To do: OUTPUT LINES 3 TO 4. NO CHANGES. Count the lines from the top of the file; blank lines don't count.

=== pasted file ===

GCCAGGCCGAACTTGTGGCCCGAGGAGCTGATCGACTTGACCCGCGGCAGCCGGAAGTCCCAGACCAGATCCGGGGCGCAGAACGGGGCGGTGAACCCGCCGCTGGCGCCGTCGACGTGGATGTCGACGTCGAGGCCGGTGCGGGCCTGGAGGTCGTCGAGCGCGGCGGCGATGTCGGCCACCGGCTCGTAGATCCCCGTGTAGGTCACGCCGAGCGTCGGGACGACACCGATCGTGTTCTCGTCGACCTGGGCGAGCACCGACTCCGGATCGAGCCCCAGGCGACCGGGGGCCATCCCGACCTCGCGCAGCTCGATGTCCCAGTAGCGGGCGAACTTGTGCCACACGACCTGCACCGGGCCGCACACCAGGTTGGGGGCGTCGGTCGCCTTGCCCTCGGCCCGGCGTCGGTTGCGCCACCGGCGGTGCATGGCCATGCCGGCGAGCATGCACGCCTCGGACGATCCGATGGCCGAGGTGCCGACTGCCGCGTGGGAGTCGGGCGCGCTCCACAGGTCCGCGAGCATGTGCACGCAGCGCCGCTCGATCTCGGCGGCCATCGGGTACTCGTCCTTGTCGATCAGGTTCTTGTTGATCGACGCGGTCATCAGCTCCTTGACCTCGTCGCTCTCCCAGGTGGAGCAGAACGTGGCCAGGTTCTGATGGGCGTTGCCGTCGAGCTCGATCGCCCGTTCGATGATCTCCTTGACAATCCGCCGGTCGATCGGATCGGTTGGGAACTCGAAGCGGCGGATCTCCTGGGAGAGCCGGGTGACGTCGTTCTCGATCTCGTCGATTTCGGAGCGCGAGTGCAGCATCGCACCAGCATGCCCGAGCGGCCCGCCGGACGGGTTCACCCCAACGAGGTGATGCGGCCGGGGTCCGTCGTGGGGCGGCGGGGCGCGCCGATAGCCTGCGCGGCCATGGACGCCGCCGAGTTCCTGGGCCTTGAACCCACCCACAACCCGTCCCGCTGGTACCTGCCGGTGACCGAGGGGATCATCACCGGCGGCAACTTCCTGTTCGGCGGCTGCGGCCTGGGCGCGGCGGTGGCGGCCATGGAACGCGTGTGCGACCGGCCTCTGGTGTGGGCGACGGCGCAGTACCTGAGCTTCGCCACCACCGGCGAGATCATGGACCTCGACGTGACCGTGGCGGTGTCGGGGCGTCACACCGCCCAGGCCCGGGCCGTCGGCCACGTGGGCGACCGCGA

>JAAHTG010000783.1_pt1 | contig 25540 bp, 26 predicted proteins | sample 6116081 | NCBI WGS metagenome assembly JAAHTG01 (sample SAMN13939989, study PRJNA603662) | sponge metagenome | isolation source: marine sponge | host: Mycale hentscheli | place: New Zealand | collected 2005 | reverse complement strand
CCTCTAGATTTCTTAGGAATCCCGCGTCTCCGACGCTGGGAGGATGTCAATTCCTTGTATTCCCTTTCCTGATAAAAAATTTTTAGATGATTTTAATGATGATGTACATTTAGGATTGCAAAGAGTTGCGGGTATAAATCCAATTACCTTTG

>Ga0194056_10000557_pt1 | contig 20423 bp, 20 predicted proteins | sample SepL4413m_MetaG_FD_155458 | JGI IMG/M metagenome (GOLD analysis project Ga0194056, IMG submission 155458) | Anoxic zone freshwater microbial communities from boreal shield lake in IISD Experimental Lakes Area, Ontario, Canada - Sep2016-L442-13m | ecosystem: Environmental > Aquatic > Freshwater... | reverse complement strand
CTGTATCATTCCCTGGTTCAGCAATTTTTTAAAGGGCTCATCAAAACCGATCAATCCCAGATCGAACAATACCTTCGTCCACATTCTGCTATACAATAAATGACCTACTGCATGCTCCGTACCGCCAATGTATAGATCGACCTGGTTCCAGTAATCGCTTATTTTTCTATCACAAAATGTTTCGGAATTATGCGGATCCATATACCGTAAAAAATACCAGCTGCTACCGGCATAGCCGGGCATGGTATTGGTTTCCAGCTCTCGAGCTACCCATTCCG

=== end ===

CCTCTAGATTTCTTAGGAATCCCGCGTCTCCGACGCTGGGAGGATGTCAATTCCTTGTATTCCCTTTCCTGATAAAAAATTTTTAGATGATTTTAATGATGATGTACATTTAGGATTGCAAAGAGTTGCGGGTATAAATCCAATTACCTTTG

>Ga0194056_10000557_pt1 | contig 20423 bp, 20 predicted proteins | sample SepL4413m_MetaG_FD_155458 | JGI IMG/M metagenome (GOLD analysis project Ga0194056, IMG submission 155458) | Anoxic zone freshwater microbial communities from boreal shield lake in IISD Experimental Lakes Area, Ontario, Canada - Sep2016-L442-13m | ecosystem: Environmental > Aquatic > Freshwater... | reverse complement strand